socially conscious consumer as a ‘consumer who takes into account the public
consequences of his or her private consumption’ who is influenced by ‘using his
or her purchasing power to bring about social change’. As this definition
closely links with the purpose of CSR, it can be argued that a socially
responsible consumer would be prone to buying from reliable companies.

McDonald et al. (2006) argues that each consumer purchase
has ‘ethical, resource, waste, and community implications’ and while
increasingly clear ethical considerations are entering consumer buying choices,
a ‘disconnect between the issues consumers claim to care about’ and ‘their
purchasing behaviour’ is apparent (Belk et al., 2005, p. 276). He states that
though consumers are aware and have an opinion on CSR, this may not always
reflect in their buying behaviour due to other conflicting factors like brand,
price and social influence. Evidence from Defra (2006) advocate this statement
through the ‘attitude–behaviour gap’. For example, ‘30% of UK consumers report
that they are concerned about environmental issues but they struggle to
translate this concern into green purchases’. This suggests the role of CSR
strategies by Apple maybe limited it’s the consumer buying behaviour when
shopping for technology.

McEwen’s (2010) research has shown that companies who ‘generate
“fully engaged,” emotionally connected consumers sell more, make more
money, and are better able to withstand the stress of economic downturns’,
suggesting that emotional connections formed through Apple’s CSR initiatives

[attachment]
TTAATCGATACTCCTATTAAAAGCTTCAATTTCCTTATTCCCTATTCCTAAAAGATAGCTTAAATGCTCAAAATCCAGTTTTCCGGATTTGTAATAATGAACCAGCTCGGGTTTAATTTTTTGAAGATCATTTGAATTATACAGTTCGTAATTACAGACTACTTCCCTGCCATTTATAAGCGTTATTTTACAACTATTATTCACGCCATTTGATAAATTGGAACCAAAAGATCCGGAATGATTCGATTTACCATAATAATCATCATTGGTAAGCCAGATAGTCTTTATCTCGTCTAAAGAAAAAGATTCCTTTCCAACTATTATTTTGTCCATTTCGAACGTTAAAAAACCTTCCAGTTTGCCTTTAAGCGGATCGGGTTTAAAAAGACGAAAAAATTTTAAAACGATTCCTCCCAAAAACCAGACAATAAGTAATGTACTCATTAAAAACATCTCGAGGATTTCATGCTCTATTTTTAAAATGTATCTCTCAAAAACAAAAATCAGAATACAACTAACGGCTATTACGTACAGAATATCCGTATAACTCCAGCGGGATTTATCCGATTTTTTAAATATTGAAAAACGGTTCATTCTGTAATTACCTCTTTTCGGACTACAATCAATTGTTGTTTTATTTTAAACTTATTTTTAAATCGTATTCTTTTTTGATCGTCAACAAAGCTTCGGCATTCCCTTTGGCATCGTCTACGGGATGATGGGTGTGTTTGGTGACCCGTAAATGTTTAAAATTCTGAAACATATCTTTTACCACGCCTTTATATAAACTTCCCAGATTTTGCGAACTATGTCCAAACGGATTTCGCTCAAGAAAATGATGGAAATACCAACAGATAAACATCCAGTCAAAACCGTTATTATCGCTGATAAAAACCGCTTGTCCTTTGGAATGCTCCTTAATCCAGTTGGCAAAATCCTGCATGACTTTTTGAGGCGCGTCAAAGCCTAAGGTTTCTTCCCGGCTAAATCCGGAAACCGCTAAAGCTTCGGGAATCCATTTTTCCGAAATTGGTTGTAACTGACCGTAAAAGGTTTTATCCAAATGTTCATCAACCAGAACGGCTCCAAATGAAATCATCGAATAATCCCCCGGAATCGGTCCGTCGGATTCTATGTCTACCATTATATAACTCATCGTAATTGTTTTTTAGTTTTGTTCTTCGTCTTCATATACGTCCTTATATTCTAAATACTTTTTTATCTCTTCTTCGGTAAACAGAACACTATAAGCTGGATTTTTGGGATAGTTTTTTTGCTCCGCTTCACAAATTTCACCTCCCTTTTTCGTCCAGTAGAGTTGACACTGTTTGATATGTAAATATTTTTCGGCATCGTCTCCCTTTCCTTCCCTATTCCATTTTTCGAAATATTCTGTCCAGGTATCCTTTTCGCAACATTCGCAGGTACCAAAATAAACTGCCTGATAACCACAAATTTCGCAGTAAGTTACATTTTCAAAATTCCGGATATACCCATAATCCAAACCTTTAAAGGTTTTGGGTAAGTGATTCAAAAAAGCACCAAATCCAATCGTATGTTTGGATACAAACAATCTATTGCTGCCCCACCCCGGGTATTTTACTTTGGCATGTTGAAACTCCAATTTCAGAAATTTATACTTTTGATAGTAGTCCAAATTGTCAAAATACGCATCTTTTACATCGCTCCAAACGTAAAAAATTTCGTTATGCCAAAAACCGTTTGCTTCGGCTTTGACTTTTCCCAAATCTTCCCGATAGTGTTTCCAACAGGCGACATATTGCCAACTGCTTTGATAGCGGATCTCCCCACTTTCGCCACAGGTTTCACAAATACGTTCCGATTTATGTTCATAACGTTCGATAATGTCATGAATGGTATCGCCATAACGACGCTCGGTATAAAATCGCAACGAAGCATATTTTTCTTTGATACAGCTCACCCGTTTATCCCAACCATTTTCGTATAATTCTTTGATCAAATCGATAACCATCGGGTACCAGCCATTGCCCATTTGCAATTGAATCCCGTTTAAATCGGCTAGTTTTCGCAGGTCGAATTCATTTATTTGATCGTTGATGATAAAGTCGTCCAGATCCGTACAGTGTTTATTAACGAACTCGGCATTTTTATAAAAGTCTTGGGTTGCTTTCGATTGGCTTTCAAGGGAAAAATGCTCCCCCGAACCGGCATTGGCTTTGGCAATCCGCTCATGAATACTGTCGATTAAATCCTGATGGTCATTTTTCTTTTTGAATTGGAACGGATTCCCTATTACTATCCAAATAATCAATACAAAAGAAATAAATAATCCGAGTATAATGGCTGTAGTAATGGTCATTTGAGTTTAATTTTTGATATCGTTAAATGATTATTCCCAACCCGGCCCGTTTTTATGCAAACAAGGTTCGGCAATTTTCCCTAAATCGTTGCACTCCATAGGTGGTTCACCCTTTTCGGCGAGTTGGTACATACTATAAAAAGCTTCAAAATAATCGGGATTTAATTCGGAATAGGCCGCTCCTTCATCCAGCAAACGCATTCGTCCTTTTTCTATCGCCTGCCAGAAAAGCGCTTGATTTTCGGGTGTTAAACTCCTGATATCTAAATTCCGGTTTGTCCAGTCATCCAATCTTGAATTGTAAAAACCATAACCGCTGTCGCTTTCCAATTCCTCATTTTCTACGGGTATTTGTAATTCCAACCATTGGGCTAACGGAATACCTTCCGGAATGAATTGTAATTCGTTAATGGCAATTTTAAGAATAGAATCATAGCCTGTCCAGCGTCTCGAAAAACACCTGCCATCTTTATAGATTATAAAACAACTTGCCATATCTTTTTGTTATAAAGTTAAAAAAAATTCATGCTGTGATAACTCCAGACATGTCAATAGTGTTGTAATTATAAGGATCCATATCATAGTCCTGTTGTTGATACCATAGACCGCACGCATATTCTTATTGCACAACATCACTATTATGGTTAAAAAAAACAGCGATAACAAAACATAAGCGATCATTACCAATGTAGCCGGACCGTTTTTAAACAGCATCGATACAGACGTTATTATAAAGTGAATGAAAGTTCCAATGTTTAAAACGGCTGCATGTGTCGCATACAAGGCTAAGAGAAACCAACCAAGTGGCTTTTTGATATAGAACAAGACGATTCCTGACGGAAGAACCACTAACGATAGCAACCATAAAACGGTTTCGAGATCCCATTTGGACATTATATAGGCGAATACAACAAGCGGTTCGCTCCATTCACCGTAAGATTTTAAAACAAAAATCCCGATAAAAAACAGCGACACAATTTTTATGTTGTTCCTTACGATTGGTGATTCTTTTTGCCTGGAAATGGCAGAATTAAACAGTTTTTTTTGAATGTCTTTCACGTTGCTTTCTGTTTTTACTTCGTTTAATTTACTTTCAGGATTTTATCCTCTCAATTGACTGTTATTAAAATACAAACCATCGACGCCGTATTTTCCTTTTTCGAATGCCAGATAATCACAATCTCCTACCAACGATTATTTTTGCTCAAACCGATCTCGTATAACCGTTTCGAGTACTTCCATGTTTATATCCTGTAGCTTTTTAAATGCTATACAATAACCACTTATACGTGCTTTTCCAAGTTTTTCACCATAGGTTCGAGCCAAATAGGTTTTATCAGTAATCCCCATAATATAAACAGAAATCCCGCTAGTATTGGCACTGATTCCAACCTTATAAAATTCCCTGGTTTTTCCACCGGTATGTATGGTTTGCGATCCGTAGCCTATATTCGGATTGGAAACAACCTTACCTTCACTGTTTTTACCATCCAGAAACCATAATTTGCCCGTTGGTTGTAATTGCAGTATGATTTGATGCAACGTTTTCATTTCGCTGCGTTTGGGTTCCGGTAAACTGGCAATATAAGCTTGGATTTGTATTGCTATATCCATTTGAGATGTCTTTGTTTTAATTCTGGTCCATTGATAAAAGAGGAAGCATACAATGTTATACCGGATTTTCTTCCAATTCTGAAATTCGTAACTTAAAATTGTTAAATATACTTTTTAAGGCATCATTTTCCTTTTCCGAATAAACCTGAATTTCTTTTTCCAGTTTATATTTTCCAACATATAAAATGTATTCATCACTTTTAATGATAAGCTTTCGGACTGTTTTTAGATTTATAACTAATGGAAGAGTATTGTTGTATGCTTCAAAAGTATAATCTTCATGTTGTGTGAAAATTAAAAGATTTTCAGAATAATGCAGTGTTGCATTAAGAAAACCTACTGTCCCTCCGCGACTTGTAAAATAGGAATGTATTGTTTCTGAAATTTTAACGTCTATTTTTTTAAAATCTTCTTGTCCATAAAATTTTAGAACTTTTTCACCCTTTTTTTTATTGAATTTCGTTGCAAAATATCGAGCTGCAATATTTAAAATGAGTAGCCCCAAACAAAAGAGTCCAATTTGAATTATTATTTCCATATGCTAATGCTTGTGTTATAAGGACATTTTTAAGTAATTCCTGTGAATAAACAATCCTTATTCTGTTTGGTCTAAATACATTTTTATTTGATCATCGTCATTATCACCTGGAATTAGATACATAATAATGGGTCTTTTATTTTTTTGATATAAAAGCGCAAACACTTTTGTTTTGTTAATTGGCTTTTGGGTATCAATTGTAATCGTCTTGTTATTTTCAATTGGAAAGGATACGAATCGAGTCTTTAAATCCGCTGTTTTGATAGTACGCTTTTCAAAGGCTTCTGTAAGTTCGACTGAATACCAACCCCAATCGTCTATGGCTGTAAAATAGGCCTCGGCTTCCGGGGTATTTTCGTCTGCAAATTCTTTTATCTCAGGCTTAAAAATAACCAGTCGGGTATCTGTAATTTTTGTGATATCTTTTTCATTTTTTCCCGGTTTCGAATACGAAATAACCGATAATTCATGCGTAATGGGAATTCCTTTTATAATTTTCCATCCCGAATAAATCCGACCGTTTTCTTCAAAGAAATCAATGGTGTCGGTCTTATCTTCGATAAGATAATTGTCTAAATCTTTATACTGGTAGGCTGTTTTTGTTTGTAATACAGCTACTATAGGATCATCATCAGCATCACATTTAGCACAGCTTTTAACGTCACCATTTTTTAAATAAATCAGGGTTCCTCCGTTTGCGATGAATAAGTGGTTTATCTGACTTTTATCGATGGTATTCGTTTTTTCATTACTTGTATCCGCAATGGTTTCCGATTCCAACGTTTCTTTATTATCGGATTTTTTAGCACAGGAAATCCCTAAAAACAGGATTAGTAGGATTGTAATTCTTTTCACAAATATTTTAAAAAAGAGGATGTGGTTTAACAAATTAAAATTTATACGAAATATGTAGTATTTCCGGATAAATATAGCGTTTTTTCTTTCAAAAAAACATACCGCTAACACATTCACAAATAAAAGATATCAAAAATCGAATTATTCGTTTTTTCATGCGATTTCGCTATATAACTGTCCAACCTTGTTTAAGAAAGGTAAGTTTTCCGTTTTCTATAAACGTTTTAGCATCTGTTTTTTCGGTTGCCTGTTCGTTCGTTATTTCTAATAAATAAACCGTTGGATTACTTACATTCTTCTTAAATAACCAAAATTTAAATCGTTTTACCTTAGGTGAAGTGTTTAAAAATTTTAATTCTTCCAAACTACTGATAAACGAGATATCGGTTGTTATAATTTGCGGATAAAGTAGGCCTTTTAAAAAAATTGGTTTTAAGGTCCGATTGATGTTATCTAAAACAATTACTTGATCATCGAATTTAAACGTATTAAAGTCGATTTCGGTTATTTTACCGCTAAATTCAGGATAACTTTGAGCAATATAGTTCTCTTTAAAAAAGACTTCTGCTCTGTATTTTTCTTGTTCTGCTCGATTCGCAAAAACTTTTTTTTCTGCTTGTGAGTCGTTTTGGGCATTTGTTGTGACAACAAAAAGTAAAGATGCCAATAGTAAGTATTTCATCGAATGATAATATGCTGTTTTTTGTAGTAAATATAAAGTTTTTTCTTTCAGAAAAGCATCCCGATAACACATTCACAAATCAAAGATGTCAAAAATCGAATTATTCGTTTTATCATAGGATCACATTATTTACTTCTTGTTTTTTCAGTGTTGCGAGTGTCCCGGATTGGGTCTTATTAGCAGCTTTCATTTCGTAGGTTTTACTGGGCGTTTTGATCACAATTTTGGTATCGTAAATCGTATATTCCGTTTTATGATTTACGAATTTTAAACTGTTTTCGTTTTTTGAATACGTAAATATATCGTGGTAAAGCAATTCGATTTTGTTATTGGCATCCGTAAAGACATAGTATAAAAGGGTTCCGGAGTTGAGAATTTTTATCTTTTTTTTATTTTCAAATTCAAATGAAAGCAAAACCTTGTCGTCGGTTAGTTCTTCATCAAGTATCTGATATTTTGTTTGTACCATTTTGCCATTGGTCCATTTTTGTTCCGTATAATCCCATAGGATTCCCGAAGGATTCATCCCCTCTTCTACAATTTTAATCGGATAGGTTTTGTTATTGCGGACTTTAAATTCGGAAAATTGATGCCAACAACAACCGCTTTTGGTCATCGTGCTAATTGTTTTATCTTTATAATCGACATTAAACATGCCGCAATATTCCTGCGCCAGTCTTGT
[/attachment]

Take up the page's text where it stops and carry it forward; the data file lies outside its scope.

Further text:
like philanthropy, could be the reason for Apples continuous progression in the
market. For example, Apple sold 1.39 million iPhones worldwide in 2007 compared
to 211.88 million in 2016 (Statista). Similarly, Fallon (2017) advocates this
theory by suggesting that the modern consumer is looking ‘beyond material products and
quality services’ by holding companies to a higher standard. These
‘higher standards’ that Fallon (2017) mentions are be categorised as environmental
efforts, philanthropy, volunteering and ethical labour practices – also known
as CSR. These theories imply that consumers are making ‘conscious consumer
choices’ and are prone to selecting products and services from the more
responsible companies like Apple, that convey ‘positive emotional overtones’
(McEwen, W. 2010). These studies however, do not give statistical evidence or
provide case studies on the importance of CRS in consumer buying choices.

According to a recent Nielsen Global Survey (2011), which
researched consumer willingness to spend more on goods and services from
organisations who have implemented CSR programmes and are socially responsible,
the ‘percentage of global consumers willing to reward companies … grew by 5%
from the previous year – increasing to 50%’. This study had 29,000 participants
which is a significant sample size and therefore represents a substantial
number of consumers concerned with CSR. This supports the hypothesis that CSR
has an important role in consumer buying choices, however with such surveys it
cannot be ignored that there is a considerable risk of collecting unreliable
and invalid results due participants giving ‘desirable answers’, as realistically
participants wouldn’t want to imply that they don’t support socially